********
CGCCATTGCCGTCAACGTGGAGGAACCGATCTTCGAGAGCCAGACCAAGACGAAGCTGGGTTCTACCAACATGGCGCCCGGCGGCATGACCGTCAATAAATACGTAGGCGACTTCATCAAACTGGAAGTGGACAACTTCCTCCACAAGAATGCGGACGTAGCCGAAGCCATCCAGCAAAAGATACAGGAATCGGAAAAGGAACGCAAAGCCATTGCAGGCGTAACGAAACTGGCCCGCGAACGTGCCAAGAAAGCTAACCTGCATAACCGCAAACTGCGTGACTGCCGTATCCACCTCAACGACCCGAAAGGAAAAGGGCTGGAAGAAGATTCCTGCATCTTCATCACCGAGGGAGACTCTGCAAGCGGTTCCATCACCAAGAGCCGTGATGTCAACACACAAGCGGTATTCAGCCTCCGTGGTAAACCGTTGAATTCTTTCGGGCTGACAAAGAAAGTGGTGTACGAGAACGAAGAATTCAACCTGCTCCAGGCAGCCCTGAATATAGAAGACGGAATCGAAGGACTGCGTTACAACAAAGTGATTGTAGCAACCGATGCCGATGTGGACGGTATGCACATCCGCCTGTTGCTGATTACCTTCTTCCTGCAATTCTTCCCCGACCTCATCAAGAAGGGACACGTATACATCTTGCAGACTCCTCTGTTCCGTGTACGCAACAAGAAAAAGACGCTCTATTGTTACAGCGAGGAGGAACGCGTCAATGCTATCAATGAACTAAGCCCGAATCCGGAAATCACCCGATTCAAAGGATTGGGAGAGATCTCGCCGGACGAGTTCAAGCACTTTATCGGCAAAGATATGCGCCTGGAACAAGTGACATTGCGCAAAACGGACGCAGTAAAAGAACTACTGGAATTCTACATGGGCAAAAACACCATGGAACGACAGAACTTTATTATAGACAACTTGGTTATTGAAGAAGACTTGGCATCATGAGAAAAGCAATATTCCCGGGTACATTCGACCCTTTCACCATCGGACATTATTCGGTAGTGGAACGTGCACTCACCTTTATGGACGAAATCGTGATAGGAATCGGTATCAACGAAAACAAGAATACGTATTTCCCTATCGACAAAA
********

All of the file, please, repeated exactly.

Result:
CGCCATTGCCGTCAACGTGGAGGAACCGATCTTCGAGAGCCAGACCAAGACGAAGCTGGGTTCTACCAACATGGCGCCCGGCGGCATGACCGTCAATAAATACGTAGGCGACTTCATCAAACTGGAAGTGGACAACTTCCTCCACAAGAATGCGGACGTAGCCGAAGCCATCCAGCAAAAGATACAGGAATCGGAAAAGGAACGCAAAGCCATTGCAGGCGTAACGAAACTGGCCCGCGAACGTGCCAAGAAAGCTAACCTGCATAACCGCAAACTGCGTGACTGCCGTATCCACCTCAACGACCCGAAAGGAAAAGGGCTGGAAGAAGATTCCTGCATCTTCATCACCGAGGGAGACTCTGCAAGCGGTTCCATCACCAAGAGCCGTGATGTCAACACACAAGCGGTATTCAGCCTCCGTGGTAAACCGTTGAATTCTTTCGGGCTGACAAAGAAAGTGGTGTACGAGAACGAAGAATTCAACCTGCTCCAGGCAGCCCTGAATATAGAAGACGGAATCGAAGGACTGCGTTACAACAAAGTGATTGTAGCAACCGATGCCGATGTGGACGGTATGCACATCCGCCTGTTGCTGATTACCTTCTTCCTGCAATTCTTCCCCGACCTCATCAAGAAGGGACACGTATACATCTTGCAGACTCCTCTGTTCCGTGTACGCAACAAGAAAAAGACGCTCTATTGTTACAGCGAGGAGGAACGCGTCAATGCTATCAATGAACTAAGCCCGAATCCGGAAATCACCCGATTCAAAGGATTGGGAGAGATCTCGCCGGACGAGTTCAAGCACTTTATCGGCAAAGATATGCGCCTGGAACAAGTGACATTGCGCAAAACGGACGCAGTAAAAGAACTACTGGAATTCTACATGGGCAAAAACACCATGGAACGACAGAACTTTATTATAGACAACTTGGTTATTGAAGAAGACTTGGCATCATGAGAAAAGCAATATTCCCGGGTACATTCGACCCTTTCACCATCGGACATTATTCGGTAGTGGAACGTGCACTCACCTTTATGGACGAAATCGTGATAGGAATCGGTATCAACGAAAACAAGAATACGTATTTCCCTATCGACAAAA